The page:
The story of Norton’s decline and near-collapse in February 2020 has been well documented but while the company today itself is looking healthier than ever under new management, the truth emerging from Garner’s falsehoods over the past two years is coming towards a feeble inevitability.
Soon Garner will be sentenced after pleading guilty to three charges of breaching employer-related investment rules, ending one chapter of this sorry tale.
While McGuinness emphasises that his own experience with the company pales into comparison of those who lost their savings through fraudulently handled pension funds, his testimonial of the company at the TT sheds some light on a project that was all vanity with barely any substance.
"You can see what’s happened. I am part of the jigsaw but it is a 1000 piece jigsaw and I’m just piece 250," McGuiness. I’m old money but I’m not going to dwell on it, I never had it in my hand so I never lost it whereas people with pensions who grafted lost it, then the small guys who contributed nuts and bolts, they had their trousers pulled down.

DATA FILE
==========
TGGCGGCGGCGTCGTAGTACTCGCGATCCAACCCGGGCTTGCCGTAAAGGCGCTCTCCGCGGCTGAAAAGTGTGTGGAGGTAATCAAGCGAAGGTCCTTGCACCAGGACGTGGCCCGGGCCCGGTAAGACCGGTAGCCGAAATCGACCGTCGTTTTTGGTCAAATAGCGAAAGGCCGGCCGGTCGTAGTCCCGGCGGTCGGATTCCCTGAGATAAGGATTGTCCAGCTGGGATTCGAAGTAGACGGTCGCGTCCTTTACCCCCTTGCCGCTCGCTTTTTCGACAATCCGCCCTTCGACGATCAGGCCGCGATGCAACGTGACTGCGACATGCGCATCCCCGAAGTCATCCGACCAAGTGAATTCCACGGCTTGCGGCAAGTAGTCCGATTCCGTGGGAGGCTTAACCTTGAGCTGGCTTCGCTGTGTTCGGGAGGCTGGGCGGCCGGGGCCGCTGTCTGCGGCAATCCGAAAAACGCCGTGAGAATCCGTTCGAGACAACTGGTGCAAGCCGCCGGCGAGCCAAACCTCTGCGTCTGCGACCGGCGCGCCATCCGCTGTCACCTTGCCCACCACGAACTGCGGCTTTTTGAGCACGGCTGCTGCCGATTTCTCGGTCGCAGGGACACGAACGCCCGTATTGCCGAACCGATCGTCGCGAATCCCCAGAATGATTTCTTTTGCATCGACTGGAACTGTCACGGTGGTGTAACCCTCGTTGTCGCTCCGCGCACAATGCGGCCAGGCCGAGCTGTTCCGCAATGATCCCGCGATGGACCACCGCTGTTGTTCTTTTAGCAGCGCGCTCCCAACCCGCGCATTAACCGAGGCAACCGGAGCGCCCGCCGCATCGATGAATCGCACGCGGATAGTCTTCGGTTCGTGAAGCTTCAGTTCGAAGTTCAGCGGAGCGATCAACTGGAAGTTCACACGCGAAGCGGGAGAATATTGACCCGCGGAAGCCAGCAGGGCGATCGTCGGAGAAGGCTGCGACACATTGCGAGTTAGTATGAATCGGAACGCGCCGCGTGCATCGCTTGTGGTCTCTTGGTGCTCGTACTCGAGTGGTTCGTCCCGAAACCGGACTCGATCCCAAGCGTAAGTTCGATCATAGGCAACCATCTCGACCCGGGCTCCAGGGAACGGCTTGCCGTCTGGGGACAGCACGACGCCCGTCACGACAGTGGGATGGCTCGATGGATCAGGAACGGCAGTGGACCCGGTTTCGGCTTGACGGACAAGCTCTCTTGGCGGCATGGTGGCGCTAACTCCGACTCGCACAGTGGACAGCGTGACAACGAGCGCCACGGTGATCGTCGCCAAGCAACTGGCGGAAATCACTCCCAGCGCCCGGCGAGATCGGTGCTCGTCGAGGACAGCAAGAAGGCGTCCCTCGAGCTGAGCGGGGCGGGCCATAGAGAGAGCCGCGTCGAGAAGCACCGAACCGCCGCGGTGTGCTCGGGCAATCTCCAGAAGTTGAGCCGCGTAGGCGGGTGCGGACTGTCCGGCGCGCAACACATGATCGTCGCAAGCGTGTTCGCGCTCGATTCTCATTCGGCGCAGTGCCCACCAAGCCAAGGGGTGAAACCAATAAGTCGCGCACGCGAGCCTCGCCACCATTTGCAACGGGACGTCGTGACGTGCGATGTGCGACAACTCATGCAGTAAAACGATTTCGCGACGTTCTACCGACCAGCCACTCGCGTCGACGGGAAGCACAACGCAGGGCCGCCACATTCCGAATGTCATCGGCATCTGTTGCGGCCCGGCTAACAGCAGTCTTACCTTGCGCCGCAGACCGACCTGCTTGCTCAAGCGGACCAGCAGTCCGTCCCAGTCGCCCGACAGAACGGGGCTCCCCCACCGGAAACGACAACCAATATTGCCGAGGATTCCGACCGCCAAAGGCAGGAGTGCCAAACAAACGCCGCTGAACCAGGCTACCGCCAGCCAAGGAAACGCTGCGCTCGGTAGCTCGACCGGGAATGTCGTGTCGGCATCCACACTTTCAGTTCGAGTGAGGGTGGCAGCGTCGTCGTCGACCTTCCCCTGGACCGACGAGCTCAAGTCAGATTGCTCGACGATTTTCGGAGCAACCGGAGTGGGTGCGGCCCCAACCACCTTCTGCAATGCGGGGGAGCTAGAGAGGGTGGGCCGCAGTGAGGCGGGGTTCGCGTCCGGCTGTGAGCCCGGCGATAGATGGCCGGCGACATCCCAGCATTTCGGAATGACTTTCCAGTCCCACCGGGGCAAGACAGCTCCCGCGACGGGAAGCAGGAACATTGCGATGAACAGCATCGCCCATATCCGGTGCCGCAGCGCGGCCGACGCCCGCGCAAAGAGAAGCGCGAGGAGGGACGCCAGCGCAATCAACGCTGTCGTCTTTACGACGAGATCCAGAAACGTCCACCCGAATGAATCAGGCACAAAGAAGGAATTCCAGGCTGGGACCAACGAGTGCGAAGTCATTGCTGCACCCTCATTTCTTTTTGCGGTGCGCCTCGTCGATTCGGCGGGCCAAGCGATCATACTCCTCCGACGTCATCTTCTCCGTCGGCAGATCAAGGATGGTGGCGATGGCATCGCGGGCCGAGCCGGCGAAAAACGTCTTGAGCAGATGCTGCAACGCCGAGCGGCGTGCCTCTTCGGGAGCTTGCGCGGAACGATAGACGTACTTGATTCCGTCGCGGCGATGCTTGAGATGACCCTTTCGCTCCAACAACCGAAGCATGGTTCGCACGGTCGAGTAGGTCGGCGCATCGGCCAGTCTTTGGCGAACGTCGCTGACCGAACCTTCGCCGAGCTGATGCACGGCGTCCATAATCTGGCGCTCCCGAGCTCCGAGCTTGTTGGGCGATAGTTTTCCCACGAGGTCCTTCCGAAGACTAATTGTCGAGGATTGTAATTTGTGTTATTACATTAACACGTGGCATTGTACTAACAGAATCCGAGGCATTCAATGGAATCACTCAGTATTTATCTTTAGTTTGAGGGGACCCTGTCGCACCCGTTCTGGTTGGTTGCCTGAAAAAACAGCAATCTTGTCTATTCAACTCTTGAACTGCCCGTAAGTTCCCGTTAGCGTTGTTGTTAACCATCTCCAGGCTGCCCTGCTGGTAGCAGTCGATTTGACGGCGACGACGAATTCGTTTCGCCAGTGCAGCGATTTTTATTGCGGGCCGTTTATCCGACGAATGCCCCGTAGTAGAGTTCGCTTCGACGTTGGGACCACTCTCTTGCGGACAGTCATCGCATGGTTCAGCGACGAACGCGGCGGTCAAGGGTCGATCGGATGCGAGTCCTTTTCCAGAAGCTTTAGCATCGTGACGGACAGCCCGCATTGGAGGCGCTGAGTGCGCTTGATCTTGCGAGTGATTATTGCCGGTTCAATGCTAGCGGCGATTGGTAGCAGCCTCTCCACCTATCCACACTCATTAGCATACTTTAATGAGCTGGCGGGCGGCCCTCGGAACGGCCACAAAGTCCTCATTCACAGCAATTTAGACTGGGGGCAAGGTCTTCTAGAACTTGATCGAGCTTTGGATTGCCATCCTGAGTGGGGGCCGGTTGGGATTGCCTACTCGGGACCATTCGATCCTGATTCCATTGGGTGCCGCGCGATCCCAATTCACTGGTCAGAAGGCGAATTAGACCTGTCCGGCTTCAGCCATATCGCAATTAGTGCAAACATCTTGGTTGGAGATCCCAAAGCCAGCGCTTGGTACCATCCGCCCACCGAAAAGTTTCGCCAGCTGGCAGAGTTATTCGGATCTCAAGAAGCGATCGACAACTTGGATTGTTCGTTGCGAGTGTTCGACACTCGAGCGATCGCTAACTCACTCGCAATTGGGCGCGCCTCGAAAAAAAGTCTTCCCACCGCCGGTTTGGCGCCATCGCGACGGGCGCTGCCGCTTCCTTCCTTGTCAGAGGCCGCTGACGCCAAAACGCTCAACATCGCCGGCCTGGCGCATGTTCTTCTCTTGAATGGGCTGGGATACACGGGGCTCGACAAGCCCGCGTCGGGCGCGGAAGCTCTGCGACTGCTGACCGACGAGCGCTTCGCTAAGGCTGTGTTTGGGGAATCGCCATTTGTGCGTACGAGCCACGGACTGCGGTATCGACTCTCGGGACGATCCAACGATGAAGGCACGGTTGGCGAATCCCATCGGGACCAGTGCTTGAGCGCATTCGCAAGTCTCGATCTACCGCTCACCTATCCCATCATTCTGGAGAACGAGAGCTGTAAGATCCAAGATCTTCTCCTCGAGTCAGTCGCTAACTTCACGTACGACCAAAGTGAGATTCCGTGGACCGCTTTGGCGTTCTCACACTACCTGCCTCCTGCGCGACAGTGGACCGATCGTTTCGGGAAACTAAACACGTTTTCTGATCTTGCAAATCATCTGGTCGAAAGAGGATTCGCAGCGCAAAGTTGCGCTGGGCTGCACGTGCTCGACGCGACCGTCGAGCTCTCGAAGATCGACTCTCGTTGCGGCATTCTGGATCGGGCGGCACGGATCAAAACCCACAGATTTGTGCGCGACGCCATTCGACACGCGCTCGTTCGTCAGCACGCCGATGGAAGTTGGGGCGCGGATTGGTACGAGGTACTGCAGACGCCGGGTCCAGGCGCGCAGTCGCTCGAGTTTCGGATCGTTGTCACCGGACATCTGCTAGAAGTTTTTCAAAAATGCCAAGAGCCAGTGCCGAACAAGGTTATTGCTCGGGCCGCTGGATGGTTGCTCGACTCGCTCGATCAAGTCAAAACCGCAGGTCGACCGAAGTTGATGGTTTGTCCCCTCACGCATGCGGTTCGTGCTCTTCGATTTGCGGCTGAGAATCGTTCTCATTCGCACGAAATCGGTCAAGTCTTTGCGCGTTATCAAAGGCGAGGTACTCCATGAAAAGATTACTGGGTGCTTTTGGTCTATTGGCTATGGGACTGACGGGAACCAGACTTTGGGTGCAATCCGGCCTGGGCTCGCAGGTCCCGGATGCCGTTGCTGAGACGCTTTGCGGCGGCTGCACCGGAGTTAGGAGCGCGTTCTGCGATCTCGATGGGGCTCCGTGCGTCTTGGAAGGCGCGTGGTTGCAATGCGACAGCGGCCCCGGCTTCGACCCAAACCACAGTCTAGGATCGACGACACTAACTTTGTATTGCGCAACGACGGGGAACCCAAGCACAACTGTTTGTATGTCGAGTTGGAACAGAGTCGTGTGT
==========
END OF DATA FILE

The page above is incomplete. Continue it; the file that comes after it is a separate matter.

"It’s not as if I’m making it up, it’s not as if I’ve had a bad do and I have a personal vendetta against them, it’s black and white."
The 2019 Isle of Man TT should - from a personal perspective - have represented a momentous fortnight for McGuinness.
A horrific accident while competing in the 2017 North West 200 consigned him to the side-lines nursing a broken leg, vertebrae and rib, not only ruling him out of that year’s TT but also in 2018, the year he was originally due to race with Norton.
Above: McGuinness begins his 2018 parade lap on the Norton
Despite the belated debut, the significance of McGuinness’ deal with Norton couldn’t be underestimated. A Senior TT win in 2016 meant McGuinness was at his peak and looked well on course to bridge the slender margin to Joey Dunlop and become the most decorated rider to have ever accelerated down Bray Hill.